7. Did Juno actually chase/bark/antagonize the horse and rider? or was she just trotting along with them?

    I can't say Darwin's recall is 100% and she nearly gave me a heart attack one day when she came with me to my storage unit. I think she was pissed at us cause we had just gotten back from a vacation and she's usually good at the storage and will stick near us. This time she was fine til the end when I was loading up my car and a car was coming in (opening the gate) and she ran up to the car and would not come back to me AT ALL. She ran out the gate peed in the grass, crossed (a thankfully not busy) street to another patch of grass and only stopped to graze on the grass. The whole time Im chasing after her yelling her name (my car's unlocked, my purse in my car) trying to keep calm and not really chase her so she doesn't think Im playing with her, trying to run in an opposite direction so she'll chase me (who says that whole run away thing works?!) and she just keeps walking around. I finally caught up to her and calmly grabbed her collar and took her back to the car. I WAS PISSED. Yes she probably shouldn't have been off leash at the storage, but she's never deliberately run away from me like that.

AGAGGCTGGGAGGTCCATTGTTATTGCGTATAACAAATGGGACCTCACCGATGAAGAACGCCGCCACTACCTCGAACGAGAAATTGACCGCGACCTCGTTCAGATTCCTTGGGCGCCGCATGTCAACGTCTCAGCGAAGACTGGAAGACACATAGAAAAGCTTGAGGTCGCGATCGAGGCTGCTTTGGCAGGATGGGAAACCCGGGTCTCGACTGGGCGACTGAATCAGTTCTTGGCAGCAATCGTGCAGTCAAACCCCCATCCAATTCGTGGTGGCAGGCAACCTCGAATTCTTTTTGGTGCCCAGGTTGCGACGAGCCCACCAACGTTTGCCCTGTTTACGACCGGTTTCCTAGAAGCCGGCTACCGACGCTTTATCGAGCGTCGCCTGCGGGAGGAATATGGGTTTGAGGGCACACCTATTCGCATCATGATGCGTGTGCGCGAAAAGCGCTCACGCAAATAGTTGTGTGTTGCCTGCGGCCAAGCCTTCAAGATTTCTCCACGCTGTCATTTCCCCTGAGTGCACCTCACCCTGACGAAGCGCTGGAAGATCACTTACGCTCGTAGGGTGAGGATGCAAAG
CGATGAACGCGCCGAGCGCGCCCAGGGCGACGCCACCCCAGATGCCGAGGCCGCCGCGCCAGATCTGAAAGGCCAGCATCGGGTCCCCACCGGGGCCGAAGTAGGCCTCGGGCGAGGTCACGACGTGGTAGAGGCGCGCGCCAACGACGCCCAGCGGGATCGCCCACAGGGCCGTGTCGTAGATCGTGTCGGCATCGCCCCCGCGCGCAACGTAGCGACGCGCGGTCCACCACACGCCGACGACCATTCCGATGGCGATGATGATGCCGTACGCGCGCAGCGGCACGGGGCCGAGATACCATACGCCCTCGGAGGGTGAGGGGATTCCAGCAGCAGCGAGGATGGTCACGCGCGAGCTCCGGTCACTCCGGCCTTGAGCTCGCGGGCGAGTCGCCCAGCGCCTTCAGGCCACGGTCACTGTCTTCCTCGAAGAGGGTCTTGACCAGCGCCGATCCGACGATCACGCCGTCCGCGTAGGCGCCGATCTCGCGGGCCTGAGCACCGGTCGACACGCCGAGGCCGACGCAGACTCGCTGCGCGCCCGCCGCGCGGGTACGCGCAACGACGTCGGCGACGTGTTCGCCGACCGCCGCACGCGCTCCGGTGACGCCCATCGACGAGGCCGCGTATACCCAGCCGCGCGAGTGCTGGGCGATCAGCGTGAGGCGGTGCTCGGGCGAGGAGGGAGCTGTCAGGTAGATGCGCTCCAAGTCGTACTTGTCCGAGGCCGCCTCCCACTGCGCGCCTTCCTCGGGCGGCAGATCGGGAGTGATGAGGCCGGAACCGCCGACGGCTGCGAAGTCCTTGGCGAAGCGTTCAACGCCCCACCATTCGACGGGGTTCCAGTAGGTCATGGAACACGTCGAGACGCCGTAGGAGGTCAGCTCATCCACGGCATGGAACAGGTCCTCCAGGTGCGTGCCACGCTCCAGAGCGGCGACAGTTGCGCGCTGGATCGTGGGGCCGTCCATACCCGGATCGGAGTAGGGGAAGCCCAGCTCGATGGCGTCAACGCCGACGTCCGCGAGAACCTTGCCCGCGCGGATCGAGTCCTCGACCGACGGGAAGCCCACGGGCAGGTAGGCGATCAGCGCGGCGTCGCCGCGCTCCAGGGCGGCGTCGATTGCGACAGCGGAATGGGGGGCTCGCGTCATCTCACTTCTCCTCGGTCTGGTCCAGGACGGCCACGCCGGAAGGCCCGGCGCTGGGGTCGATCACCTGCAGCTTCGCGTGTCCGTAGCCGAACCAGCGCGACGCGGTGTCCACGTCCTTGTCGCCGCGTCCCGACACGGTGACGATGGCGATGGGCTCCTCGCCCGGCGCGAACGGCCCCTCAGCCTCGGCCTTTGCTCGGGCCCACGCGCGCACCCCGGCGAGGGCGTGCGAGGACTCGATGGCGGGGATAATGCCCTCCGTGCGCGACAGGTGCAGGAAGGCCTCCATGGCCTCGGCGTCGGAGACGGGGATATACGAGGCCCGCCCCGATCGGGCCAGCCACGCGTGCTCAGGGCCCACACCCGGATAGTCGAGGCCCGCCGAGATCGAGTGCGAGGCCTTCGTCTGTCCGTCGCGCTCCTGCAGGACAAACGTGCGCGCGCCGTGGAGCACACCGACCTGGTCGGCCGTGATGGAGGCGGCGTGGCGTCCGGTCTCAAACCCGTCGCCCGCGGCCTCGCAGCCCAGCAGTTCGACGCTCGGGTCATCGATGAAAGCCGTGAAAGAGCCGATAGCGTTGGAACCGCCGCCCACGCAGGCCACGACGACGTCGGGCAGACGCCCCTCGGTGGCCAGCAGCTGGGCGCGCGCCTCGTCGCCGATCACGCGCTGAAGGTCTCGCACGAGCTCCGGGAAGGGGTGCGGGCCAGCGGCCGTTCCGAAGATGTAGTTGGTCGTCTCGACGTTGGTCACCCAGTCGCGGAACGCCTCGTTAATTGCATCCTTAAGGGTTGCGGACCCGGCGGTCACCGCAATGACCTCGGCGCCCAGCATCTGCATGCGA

Dogs are tough work... it's never as easy at tv shows and movies make it out to be. But I think you're doing a wonderful job with Loki and Juno and they have a great life!

  8. She just HAD to have a chance to run with the Big Dogs:) Please don't beat yourself up - you are an amazing trainer AND so dedicated. We really don't think you have missed a beat anywhere. We are very grateful that you were able to catch up with the wayward girl. And of course, we are all very jealous because we never get that chance to be free.

    Woos ~ Phantom, Thunder, and Ciara

  9. Juno's just showing you that 99 out of 100 times she CHOOSES to obey your commands. But sometimes woo have to give in to your inner wolf & run free. Seriously, do YOU do what you're told 100% of the time? just sayin...

    a few words of wisdom courtesy of jack & moo:
    Sibes will be Sibes. Running is hard-wired into our genetics.

    (seriously, your dogs are amazingly well behaved, just keep a closer eye on whose around.)